Delicious logo

Delicious has survived various changes of ownership in the last ten years. Fortunately rumours of its demise have never been correct (yet)

This week, I passed a landmark of sorts when I bookmarked my 10,000th website using the Delicious tool.

Back in December 2007, my colleague Alan Cann persuaded me to try out a new social bookmarking tool, then called del.icio.us (I guess from a current vantage point we’d call this an early example of “cloud computing“). Here was a way to mark websites in case you wanted to find them again at a later stage. If that sounds a bit like “favourites” on your PC, then it was – but this was SO much more. Using del.icio.us you could:

  • add to one list of sites regardless of which machine you happened to be using
  • add tags of your choosing (“folksonomies”) meaning that you could mark the page by content, by source, by potential use, etc
  • add some additional notes or comments
  • share the sites with other people (including setting up RSS feeds)
  • dip into the bookmarks being used by other people, the “social” dimension.

The value of this resource was immediately obvious to me. As someone with eclectic interests, coupled with a significant horder streak, here was a mechanism to flag up things I might want to find again at a later stage without clogging my office with paper print outs. This was a point I tried to convey in a pair of (slightly contrived) photos in a July 2008 presentation about social bookmarking (still available on Slideshare which is, incidentally, one of my other favourite resources). Continue reading

Student-generated video as a means to teach bioethics

The second phase of my November tour has taken me to Naples, for the UNESCO Chair in Bioethics 9th World Conference on Bioethics, Medical Ethics and Health Law. I hope to find time to reflect more fully on the conference in the next few days.

In the meantime, I’ve provided a link to the slides from my presentation on the work we’ve been doing over the past six years, in which second year Medical Biochemists (and Medics) produce short videos about different aspects of biomedical ethics.

Headline Bioethics

I have mentioned the Headline Bioethics project here previously, including links to a poster I presented at the Leicester Teaching and Learning event (January 2013) and again at the  Higher Education Academy STEM conference (April 2013).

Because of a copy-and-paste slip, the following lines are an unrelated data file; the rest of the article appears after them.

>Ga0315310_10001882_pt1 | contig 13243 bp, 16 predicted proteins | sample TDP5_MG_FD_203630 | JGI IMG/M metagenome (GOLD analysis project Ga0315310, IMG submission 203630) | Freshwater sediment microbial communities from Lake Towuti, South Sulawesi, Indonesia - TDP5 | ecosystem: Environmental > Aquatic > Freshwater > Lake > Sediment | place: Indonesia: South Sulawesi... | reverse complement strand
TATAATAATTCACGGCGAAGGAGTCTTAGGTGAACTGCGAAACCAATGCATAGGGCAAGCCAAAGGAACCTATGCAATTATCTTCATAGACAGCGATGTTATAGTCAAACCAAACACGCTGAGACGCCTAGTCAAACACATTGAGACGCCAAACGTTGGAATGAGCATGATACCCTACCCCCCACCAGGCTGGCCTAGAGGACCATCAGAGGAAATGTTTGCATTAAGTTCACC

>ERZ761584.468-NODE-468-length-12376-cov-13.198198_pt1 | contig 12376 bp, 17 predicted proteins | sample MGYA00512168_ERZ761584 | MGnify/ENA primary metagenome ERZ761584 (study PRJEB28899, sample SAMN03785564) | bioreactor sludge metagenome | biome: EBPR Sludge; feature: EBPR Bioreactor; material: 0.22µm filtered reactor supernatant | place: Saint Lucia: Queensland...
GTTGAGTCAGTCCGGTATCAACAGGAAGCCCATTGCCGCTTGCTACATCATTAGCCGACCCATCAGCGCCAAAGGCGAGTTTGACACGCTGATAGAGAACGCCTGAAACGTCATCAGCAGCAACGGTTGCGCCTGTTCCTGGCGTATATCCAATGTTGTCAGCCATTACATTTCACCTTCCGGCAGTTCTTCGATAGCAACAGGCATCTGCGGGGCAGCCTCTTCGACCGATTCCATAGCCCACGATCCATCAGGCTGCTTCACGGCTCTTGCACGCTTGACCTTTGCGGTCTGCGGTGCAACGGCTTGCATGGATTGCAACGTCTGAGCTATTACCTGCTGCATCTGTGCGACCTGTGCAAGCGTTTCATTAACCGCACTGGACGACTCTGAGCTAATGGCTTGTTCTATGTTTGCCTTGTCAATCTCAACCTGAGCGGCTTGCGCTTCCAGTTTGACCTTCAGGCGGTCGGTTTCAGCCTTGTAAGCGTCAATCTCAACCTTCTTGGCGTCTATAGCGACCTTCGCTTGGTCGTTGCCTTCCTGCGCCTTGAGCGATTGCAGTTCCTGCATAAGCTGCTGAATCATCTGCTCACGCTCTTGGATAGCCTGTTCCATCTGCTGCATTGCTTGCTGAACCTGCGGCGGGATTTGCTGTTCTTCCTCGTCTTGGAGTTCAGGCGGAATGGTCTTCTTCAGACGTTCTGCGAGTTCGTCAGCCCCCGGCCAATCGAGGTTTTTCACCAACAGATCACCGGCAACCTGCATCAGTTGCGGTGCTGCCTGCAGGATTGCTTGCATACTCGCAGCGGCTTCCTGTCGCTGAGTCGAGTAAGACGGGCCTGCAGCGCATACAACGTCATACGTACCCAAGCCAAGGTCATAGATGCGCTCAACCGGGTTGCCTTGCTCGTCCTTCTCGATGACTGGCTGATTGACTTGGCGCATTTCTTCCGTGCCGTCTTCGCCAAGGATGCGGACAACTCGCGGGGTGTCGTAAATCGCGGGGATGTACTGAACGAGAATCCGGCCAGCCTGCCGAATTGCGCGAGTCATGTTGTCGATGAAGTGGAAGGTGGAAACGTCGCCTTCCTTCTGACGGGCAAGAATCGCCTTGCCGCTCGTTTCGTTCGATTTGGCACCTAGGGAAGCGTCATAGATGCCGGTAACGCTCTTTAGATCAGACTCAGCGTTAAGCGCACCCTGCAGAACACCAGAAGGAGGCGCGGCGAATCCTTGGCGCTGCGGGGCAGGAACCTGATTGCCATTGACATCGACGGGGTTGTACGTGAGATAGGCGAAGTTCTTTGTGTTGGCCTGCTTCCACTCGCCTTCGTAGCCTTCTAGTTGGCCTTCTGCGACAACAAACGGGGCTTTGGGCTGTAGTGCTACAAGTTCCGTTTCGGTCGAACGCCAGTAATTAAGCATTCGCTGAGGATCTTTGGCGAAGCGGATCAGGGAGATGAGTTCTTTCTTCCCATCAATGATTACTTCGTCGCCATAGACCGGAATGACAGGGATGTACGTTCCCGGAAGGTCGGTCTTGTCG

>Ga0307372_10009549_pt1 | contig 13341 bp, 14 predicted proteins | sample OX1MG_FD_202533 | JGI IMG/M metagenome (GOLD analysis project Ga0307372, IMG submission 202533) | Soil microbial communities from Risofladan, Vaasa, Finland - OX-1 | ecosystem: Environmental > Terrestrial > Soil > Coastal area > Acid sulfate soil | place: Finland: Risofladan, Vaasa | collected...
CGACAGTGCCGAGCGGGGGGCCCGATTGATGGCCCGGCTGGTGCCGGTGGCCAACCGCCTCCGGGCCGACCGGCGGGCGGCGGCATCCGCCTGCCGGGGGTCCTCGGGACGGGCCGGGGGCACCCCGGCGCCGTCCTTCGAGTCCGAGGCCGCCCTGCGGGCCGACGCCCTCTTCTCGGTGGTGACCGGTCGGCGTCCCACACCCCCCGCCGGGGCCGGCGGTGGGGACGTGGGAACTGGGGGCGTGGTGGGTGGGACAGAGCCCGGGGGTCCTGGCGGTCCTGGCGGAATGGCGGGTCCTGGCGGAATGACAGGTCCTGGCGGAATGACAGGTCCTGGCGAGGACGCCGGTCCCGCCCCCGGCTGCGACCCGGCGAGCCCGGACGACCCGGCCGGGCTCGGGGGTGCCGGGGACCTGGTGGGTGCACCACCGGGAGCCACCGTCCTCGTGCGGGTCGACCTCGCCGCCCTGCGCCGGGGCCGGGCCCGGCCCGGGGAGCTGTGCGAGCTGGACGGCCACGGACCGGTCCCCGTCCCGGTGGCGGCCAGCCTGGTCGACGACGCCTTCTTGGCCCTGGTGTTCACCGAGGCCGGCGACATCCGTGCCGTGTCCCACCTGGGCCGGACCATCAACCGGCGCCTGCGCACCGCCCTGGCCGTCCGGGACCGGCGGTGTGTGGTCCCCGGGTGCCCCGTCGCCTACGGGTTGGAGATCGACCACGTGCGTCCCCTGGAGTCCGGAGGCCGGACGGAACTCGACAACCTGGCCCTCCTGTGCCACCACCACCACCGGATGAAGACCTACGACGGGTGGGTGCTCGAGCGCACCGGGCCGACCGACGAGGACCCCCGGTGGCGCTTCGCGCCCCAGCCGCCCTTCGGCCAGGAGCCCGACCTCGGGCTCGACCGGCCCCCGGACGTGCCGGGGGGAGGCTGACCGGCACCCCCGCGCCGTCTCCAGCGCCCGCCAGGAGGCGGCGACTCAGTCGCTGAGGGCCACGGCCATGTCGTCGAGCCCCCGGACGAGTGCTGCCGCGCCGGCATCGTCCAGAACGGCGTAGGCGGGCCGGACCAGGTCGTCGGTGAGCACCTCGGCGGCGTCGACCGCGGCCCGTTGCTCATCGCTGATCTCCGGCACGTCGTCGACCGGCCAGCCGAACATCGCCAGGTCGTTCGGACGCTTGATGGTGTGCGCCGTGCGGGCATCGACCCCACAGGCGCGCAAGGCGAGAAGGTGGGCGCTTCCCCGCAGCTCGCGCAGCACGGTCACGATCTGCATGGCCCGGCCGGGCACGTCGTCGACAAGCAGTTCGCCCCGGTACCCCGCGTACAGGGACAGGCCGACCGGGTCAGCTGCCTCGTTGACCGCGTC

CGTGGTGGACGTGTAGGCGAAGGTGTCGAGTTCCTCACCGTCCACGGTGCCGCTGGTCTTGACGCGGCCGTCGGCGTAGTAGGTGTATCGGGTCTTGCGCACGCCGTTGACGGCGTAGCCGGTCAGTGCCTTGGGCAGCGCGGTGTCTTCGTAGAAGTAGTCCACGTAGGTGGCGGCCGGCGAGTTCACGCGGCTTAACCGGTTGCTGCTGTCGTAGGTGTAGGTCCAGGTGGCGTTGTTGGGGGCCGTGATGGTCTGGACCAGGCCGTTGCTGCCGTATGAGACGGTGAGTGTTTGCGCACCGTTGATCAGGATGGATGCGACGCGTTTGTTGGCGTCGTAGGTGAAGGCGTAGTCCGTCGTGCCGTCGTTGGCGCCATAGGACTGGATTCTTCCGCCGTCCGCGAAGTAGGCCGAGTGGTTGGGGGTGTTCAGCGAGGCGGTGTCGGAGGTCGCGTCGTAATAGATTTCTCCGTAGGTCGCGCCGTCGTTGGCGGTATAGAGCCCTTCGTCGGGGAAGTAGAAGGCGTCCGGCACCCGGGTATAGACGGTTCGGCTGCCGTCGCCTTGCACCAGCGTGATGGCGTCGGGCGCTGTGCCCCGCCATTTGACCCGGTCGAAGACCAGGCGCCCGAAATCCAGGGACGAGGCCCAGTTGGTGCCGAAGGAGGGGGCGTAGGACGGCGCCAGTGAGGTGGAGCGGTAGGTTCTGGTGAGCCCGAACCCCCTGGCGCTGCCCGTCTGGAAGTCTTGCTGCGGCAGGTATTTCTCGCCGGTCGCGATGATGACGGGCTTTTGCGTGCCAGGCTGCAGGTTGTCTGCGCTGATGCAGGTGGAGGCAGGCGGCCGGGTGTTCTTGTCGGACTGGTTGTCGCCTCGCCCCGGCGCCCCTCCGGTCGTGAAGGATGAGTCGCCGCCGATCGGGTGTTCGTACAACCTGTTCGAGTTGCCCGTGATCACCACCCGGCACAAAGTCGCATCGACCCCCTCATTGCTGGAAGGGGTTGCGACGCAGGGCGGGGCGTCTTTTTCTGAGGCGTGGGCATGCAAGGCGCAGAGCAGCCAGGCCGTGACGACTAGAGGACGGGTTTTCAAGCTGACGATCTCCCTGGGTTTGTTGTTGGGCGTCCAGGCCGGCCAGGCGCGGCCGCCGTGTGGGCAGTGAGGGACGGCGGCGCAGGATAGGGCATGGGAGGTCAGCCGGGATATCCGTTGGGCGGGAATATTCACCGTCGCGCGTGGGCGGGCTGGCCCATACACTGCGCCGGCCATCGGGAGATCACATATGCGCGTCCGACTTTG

A paper giving more details about the task was published last week in the journal Bioscience Education. The abstract states:

An exercise is described in which second year undergraduate bioscientists write a reflective commentary on the ethical implications of a recent biological/biomedical news story of their own choosing. As well as being of more real-world relevance than writing in a traditional essay format, the commentaries also have potential utility in helping the broader community understand the issues raised by the reported innovations. By making the best examples available online, the task therefore has the additional benefit of allowing the students to be genuine producers of resources.

This is not, incidentally, to be confused with the other activity I’ve been doing with a different cohort of second year students in which they produce short films about bioethics (the paper on that subject is forthcoming).

 

More on “Headline Bioethics Commentaries”

Following on from last week’s post about our Headline Bioethics project, here is a poster about the assignment and repurposing which I presented at the University of Leicester Learning and Teaching conference on January 10th. The poster is shown here, with a pdf version avialable via this link.

HeadlineBioethicsJan13

  • Awards

    The Power of Comparative Genomics received a Special Commendation

  • June 2018